Universal Savings Accounts Help People Help Themselves
Universal savings accounts help people help themselves in our shaky economy. And they do so without giving special treatment to favored interest groups through the tax code like the giant child tax credit favored by Sen. Rubio. That social engineering is not only unfair but also inefficient. The bottom line is that USAs are a reform idea that all candidates — Republicans and Democrats — could get behind.
Republican presidential contenders have staked out different positions on tax reform. Sens. Rand Paul of Kentucky and Ted Cruz of Texas and neurosurgeon Ben Carson favor a flat tax. Wisconsin Gov. Scott Walker supports lower marginal tax rates. Former Arkansas Gov. Mike Huckabee would like a 30 percent tax on consumption. Sen. Marco Rubio of Florida favors a huge child tax credit and business tax cuts.
In spite of their differences, all of them agree that our tax code should be reformed to lift the financial pressure on the middle class and stop discouraging savings. The good news is that there is one reform idea that would do just that and should appeal to these leaders and the public: universal savings accounts, or USAs.
The idea was first proposed in 2002 by the Cato Institute's Chris Edwards and Washington lawyer Ernest Christian. As Edwards, who is a fervent advocate of the reform, explains in a recent piece for The Federalist, the idea is simple: "Such accounts would be like Roth Individual Retirement Accounts (IRAs), but for all types of savings, not just retirement savings. People would contribute after-tax income to USAs, and then all earnings and withdrawals would be completely tax-free."
This policy would go a long way toward addressing one of the main problems of our current tax code — the double taxation of savings. More savings would add to personal financial security. And more savings would help the economy because when people save, they expand the amount of credit available for companies and innovators to start or expand businesses. Thus, savings are a powerful source of economic growth.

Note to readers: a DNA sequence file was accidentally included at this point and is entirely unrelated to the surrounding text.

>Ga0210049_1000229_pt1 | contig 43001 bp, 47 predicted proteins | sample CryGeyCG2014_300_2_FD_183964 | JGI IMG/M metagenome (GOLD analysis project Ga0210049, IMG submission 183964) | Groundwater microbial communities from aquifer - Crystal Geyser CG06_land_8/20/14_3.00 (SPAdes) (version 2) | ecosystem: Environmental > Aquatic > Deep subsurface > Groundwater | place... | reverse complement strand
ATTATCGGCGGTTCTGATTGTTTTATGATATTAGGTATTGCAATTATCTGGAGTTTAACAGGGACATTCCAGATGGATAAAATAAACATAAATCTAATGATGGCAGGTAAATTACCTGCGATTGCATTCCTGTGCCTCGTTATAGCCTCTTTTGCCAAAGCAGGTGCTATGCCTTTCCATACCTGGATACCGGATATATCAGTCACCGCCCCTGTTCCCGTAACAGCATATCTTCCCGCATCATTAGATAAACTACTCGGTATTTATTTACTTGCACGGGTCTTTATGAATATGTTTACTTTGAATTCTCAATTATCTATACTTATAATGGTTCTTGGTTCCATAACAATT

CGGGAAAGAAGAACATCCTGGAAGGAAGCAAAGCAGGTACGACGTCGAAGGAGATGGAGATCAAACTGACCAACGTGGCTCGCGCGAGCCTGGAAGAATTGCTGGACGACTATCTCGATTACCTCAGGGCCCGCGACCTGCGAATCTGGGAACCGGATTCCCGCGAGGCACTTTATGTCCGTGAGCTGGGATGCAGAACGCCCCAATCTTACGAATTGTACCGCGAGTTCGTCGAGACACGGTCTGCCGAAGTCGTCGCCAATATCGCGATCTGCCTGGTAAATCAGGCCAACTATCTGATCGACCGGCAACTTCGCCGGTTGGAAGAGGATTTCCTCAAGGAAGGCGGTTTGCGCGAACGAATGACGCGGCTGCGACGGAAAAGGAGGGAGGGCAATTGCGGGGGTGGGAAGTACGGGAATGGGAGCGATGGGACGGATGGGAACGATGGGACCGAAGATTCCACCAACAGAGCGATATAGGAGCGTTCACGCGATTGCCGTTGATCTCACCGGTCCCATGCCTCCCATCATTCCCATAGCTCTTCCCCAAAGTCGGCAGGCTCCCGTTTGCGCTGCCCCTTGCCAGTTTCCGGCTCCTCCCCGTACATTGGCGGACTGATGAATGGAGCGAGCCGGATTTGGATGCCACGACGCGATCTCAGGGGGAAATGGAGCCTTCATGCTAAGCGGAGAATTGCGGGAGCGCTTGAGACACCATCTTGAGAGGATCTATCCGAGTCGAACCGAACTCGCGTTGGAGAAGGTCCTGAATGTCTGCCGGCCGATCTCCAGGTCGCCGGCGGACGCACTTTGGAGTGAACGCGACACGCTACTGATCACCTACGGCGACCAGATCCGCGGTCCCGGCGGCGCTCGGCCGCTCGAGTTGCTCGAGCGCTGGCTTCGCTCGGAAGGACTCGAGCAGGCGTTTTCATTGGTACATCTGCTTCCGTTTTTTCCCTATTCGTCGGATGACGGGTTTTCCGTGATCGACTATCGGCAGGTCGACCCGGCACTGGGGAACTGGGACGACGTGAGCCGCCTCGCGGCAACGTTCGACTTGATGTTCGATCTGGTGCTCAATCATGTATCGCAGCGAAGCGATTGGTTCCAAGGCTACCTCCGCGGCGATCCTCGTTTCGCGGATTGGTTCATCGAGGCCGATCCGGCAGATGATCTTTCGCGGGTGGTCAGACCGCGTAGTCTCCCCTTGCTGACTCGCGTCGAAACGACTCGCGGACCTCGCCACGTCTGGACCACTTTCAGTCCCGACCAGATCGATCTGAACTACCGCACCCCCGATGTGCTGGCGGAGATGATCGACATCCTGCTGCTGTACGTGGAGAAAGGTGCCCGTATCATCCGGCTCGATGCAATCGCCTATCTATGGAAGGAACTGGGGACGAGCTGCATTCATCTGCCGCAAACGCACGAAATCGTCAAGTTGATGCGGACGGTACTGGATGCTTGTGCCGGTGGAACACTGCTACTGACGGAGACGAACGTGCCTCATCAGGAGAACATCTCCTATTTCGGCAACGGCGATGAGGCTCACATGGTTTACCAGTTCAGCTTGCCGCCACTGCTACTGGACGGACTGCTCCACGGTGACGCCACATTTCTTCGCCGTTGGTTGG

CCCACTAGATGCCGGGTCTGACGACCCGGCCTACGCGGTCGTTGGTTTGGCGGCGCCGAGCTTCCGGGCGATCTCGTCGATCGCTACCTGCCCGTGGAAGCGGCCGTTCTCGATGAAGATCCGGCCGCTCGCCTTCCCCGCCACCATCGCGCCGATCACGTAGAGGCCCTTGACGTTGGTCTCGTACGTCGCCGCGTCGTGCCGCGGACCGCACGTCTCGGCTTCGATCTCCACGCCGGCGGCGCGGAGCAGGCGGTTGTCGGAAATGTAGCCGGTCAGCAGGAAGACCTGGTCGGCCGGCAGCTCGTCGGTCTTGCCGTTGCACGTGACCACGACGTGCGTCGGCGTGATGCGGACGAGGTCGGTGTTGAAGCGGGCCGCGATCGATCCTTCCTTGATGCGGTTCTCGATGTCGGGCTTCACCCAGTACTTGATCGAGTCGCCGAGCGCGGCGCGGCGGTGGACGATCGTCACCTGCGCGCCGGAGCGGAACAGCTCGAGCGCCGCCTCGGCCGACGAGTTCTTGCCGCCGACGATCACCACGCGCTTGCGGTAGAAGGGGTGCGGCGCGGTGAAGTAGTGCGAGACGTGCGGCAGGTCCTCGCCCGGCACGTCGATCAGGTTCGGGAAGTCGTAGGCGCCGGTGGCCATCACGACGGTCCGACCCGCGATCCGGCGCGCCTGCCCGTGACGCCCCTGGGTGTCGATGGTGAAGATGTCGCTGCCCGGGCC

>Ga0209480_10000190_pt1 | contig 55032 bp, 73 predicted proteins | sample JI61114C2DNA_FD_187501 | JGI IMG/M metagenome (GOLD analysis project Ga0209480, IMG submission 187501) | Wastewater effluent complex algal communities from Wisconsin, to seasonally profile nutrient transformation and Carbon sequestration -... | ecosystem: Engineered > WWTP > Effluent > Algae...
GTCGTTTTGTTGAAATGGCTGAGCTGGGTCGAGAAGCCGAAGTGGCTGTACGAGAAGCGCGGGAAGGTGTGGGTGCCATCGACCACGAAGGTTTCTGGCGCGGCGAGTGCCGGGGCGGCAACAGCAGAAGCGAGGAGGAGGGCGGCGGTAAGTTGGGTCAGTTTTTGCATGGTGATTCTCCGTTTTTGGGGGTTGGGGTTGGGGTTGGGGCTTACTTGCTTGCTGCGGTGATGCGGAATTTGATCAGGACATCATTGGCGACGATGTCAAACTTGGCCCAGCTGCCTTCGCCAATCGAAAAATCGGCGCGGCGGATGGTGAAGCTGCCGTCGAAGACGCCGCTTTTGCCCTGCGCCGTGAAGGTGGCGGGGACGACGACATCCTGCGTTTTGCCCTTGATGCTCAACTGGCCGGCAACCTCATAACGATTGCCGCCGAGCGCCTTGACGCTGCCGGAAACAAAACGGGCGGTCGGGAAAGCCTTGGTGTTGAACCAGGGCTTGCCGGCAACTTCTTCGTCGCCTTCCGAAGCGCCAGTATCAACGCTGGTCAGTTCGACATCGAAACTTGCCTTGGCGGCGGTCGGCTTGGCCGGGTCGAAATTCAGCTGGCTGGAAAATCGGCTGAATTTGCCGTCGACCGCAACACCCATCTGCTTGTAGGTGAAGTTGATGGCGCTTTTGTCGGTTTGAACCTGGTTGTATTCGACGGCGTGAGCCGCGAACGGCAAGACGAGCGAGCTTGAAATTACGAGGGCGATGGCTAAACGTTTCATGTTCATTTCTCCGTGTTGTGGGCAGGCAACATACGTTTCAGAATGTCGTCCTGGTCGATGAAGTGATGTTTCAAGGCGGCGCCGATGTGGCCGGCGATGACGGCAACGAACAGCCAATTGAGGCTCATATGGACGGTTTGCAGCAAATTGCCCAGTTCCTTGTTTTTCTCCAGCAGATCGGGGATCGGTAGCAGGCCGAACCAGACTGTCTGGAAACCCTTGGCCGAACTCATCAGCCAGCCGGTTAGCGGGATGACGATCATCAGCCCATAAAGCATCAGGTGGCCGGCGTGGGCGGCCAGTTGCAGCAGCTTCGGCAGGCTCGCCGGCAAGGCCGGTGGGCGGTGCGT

Too often, politicians and reporters lament the weakness of consumer spending and praise policies that stimulate consumption. But consumption — no matter how pleasurable it is in the short run — will not make our economy grow in the long run.
It is saving that does that by supplying the investment capital needed for new businesses, such as Uber and Airbnb.
America needs to reduce barriers to saving, and Canada and Great Britain have shown the way with their versions of universal savings accounts. According to Edwards, in Canada, the government created tax-free savings accounts in 2009 and recently expanded them. Canadians can now put away up to CA$10,000 ($8,400) per year in the accounts. In Britain, individuals can now save up to 15,240 pounds (about $24,000) per year in individual savings accounts.
This reform is pro-growth, pro-family and pro-freedom, with a much-needed side of simplification and flexibility. The simplicity of having only one account encourages savings, all savings, not just the type favored by the government at the time. Also, the key to these accounts is that all earnings grow tax-free and can be withdrawn at any time for any reason, free of taxes and penalties. In other words, the USAs encourage more savings because they are more liquid and flexible.
As a result, data from the British government show that these savings accounts have a wide appeal across the entire income spectrum, especially moderate-income earners. For example, more than half of account holders earn less than $31,500 per year. All in all, almost half of Britons now own an account.
Universal savings accounts help people help themselves in our shaky economy. And they do so without giving special treatment to favored interest groups through the tax code like the giant child tax credit favored by Sen. Rubio. That social engineering is not only unfair but also inefficient.
The bottom line is that USAs are a reform idea that all candidates — Republicans and Democrats — could get behind.